I gave a talk to my teen class students a couple of weeks ago. It was sparked by feedback I had received from parents regarding comments they had heard while in the dojo – teens talking about other teens. We’re talking about the kind of comments that have no other purpose but to hurt and degrade others. This discovery was more than a little disappointing. I’m not under any delusion, I know my kids aren’t perfect but the framework within which the dojo operates makes these sorts of comments unacceptable. My kids know this but every once in a while they need a reminder.
I asked the students quietly lined up in seiza where we were at that moment. Everyone agreed we were in the dojo. I then asked them what the term “dojo” means. The standard definition was given – place of the way. So I asked them, what “way” exactly? Again, an answer came pretty quickly – Aikido …
In our dojo, we practice Aikido – this is our Way. Aikido can be translated as the “Way of the Harmonious Spirit”. We aim to harmonize with our attacker’s energy (spirit) and if we are successful, we have protected ourselves and our attacker. Our Way is harmony but what’s the purpose? Why do we need a dojo anyway? I believe it’s all about self-improvement or to put a finer point on it, the perfection of one’s character. We are in the dojo in order to perfect our character and the way we do that is with a harmonious spirit.
This is an incredibly challenging endeavor – a lifetime’s effort, for sure. To help guide us on the path, training in the dojo comes with certain rules – the Principles of Practice. This discussion revolves around the third principle – “I will protect the safety of others at all times”. At first glance, most of us would agree this point speaks to physical safety. Interestingly though, it’s not just physical protection that is implied by this rule. Our words can be just as damaging as our fists when applied with harmful intent. The third principle guides us to protect others in any way we can.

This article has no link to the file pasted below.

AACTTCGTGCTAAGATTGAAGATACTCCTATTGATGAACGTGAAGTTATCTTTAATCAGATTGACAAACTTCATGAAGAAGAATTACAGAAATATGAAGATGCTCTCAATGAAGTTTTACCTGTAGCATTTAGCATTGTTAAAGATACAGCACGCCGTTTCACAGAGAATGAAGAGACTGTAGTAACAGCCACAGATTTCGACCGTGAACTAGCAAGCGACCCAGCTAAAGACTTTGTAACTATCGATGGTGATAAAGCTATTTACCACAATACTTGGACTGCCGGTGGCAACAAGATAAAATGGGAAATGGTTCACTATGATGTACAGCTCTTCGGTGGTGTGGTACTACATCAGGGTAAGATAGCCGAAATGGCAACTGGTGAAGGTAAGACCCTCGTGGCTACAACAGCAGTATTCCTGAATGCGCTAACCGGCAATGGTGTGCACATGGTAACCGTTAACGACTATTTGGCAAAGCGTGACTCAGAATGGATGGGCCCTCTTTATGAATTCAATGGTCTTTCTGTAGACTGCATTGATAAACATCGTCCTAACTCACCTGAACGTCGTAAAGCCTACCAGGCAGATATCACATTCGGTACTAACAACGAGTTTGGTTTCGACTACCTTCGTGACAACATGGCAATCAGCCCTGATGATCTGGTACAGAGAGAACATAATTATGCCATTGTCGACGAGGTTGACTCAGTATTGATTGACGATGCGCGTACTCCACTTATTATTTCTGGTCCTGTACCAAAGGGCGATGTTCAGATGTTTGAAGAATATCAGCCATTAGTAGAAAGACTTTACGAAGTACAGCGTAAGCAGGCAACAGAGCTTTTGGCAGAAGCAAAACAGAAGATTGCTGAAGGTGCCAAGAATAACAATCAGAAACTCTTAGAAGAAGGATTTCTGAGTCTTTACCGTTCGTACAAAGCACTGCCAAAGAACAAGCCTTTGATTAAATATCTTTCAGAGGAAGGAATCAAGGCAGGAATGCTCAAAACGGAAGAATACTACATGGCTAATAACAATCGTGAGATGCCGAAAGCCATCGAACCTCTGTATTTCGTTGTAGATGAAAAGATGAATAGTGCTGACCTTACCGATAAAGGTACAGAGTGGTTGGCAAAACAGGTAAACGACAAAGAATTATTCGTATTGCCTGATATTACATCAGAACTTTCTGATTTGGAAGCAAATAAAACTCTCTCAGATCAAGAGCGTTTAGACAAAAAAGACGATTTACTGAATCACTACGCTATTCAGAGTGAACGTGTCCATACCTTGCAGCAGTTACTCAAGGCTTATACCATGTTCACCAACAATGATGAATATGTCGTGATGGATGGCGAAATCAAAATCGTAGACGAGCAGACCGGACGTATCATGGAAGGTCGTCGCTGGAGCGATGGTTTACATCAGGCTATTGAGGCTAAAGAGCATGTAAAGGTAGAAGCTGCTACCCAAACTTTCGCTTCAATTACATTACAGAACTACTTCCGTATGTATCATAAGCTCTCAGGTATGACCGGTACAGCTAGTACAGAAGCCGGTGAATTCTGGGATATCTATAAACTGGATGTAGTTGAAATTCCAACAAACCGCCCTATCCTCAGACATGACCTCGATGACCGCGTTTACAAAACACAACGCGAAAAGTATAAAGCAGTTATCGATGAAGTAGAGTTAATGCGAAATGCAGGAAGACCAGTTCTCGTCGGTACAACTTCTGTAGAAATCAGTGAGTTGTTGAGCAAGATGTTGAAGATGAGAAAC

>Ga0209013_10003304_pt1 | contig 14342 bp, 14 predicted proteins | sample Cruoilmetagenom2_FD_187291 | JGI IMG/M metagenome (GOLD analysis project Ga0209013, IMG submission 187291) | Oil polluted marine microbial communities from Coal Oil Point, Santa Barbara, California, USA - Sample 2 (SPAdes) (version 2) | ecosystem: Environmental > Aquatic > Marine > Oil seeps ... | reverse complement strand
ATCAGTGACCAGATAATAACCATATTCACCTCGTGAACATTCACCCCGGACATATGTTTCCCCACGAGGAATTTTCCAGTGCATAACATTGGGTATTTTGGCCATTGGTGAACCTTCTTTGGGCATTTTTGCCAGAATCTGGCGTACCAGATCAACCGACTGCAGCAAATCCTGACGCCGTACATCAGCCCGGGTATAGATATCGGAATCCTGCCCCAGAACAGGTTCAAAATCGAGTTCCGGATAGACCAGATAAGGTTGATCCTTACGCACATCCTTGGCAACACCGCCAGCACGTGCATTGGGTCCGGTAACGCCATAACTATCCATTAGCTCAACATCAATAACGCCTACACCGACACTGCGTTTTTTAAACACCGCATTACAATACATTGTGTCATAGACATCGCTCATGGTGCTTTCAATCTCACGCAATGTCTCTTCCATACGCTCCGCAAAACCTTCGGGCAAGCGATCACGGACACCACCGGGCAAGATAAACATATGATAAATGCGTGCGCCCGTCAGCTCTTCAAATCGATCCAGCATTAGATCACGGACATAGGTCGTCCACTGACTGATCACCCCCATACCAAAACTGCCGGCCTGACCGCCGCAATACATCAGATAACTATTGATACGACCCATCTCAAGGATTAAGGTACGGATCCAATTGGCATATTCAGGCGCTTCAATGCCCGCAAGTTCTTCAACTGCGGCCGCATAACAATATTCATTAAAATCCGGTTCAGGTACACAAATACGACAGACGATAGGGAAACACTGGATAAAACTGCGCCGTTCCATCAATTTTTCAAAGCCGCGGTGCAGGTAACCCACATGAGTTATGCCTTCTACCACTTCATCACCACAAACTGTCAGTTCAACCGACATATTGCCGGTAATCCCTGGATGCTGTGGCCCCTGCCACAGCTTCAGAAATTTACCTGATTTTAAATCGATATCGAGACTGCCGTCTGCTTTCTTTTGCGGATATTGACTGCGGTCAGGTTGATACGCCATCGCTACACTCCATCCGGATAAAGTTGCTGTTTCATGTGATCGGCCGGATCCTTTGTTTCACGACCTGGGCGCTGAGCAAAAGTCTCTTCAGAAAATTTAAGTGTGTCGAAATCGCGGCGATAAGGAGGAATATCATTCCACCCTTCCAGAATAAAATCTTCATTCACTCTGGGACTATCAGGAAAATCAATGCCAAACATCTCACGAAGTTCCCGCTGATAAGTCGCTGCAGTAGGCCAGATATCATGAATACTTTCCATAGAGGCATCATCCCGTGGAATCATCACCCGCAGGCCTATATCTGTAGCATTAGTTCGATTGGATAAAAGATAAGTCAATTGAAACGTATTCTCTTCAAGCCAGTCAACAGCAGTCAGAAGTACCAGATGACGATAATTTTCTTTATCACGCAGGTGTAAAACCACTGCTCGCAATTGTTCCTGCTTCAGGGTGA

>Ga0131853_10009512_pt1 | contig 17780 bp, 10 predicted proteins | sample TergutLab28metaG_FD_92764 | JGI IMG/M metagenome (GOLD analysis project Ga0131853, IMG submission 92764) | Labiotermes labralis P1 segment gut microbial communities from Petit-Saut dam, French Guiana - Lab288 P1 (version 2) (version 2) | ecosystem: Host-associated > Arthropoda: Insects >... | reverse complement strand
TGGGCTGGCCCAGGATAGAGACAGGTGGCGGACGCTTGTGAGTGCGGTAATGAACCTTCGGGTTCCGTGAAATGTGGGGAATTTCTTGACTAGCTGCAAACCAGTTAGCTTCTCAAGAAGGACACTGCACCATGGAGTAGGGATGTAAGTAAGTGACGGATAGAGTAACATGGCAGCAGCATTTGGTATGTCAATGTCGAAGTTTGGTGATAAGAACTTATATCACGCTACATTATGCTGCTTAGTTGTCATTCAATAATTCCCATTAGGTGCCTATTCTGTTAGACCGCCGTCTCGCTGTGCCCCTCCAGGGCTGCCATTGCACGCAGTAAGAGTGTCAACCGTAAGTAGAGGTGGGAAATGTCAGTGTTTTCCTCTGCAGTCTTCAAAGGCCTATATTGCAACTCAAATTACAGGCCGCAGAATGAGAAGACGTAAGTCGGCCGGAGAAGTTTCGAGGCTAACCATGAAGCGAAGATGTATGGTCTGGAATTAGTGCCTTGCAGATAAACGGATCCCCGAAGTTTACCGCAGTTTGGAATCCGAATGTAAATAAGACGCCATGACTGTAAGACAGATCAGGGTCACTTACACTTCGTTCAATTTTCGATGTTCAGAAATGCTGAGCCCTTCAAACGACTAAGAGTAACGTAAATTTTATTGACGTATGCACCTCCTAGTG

There is little room in the dojo for those who are not following the Principles of Practice. There is room for mistakes, of course, but not for the continued degradation of others. We all have the same responsibility of upholding the high standards of our Way. It’s rarely easy. The Principles of Practice guide us but it takes more than that, it also takes courage. I challenge all students to stand up for one another. I challenge all students to reject statements about others that are meant only to harm. Whether inside the dojo or out, be the example others can follow – patient, compassionate and tolerant.
Chief Instructor, BigRock Aikikai